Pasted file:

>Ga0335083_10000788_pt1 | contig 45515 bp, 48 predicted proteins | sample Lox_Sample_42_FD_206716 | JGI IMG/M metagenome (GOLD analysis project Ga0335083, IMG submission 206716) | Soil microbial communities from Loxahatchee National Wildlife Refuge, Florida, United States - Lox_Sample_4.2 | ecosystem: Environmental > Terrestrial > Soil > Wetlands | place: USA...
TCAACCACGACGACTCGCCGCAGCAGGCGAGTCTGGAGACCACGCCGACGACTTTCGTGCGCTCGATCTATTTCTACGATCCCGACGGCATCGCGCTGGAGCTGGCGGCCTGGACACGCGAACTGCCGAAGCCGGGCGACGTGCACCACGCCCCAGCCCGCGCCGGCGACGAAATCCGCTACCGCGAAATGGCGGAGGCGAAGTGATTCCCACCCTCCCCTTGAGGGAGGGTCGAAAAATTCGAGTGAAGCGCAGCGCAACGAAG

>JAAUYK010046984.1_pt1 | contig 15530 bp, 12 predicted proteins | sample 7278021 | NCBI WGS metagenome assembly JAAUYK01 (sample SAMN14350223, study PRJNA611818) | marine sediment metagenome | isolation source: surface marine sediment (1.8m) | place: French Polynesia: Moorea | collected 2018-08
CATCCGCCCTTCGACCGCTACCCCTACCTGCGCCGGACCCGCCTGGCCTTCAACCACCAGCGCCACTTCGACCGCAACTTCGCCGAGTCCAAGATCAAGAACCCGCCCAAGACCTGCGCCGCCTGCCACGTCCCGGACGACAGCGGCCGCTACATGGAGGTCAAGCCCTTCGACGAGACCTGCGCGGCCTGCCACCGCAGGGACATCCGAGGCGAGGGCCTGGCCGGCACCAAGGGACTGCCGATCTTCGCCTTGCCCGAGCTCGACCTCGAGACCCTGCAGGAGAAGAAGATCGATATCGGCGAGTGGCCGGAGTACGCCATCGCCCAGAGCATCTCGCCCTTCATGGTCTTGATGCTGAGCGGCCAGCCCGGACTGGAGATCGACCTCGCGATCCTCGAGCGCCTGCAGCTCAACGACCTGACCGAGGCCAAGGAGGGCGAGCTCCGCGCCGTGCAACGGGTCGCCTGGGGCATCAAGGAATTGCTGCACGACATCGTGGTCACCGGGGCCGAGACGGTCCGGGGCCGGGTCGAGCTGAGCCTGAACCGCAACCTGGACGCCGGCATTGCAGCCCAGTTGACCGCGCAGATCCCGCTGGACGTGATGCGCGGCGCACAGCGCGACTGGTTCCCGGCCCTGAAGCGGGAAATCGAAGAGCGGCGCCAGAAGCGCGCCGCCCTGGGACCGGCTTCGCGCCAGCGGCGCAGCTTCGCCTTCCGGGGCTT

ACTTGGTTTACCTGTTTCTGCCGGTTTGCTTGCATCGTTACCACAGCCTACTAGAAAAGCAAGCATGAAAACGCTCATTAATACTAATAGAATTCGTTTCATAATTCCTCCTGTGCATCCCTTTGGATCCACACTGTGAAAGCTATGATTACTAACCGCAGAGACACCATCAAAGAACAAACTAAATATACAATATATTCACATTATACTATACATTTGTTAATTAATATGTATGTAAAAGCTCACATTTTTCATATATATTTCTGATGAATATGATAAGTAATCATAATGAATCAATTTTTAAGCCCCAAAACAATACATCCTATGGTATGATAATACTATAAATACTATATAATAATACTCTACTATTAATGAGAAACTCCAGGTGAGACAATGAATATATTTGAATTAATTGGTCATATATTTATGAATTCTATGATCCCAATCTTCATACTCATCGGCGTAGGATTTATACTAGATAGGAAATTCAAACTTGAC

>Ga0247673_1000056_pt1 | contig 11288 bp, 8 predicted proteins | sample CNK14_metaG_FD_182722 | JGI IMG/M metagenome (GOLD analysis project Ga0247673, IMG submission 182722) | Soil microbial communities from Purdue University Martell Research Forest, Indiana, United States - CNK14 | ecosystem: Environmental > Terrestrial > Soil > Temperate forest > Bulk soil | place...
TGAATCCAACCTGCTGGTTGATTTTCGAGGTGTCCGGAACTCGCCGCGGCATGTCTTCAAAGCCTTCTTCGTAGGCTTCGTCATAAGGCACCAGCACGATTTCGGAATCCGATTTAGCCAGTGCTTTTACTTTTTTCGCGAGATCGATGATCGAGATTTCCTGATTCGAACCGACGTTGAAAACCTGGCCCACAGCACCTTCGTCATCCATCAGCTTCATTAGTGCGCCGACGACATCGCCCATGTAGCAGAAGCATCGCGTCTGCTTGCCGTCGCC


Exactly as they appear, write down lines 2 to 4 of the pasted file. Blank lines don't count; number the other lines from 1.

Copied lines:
TCAACCACGACGACTCGCCGCAGCAGGCGAGTCTGGAGACCACGCCGACGACTTTCGTGCGCTCGATCTATTTCTACGATCCCGACGGCATCGCGCTGGAGCTGGCGGCCTGGACACGCGAACTGCCGAAGCCGGGCGACGTGCACCACGCCCCAGCCCGCGCCGGCGACGAAATCCGCTACCGCGAAATGGCGGAGGCGAAGTGATTCCCACCCTCCCCTTGAGGGAGGGTCGAAAAATTCGAGTGAAGCGCAGCGCAACGAAG

>JAAUYK010046984.1_pt1 | contig 15530 bp, 12 predicted proteins | sample 7278021 | NCBI WGS metagenome assembly JAAUYK01 (sample SAMN14350223, study PRJNA611818) | marine sediment metagenome | isolation source: surface marine sediment (1.8m) | place: French Polynesia: Moorea | collected 2018-08
CATCCGCCCTTCGACCGCTACCCCTACCTGCGCCGGACCCGCCTGGCCTTCAACCACCAGCGCCACTTCGACCGCAACTTCGCCGAGTCCAAGATCAAGAACCCGCCCAAGACCTGCGCCGCCTGCCACGTCCCGGACGACAGCGGCCGCTACATGGAGGTCAAGCCCTTCGACGAGACCTGCGCGGCCTGCCACCGCAGGGACATCCGAGGCGAGGGCCTGGCCGGCACCAAGGGACTGCCGATCTTCGCCTTGCCCGAGCTCGACCTCGAGACCCTGCAGGAGAAGAAGATCGATATCGGCGAGTGGCCGGAGTACGCCATCGCCCAGAGCATCTCGCCCTTCATGGTCTTGATGCTGAGCGGCCAGCCCGGACTGGAGATCGACCTCGCGATCCTCGAGCGCCTGCAGCTCAACGACCTGACCGAGGCCAAGGAGGGCGAGCTCCGCGCCGTGCAACGGGTCGCCTGGGGCATCAAGGAATTGCTGCACGACATCGTGGTCACCGGGGCCGAGACGGTCCGGGGCCGGGTCGAGCTGAGCCTGAACCGCAACCTGGACGCCGGCATTGCAGCCCAGTTGACCGCGCAGATCCCGCTGGACGTGATGCGCGGCGCACAGCGCGACTGGTTCCCGGCCCTGAAGCGGGAAATCGAAGAGCGGCGCCAGAAGCGCGCCGCCCTGGGACCGGCTTCGCGCCAGCGGCGCAGCTTCGCCTTCCGGGGCTT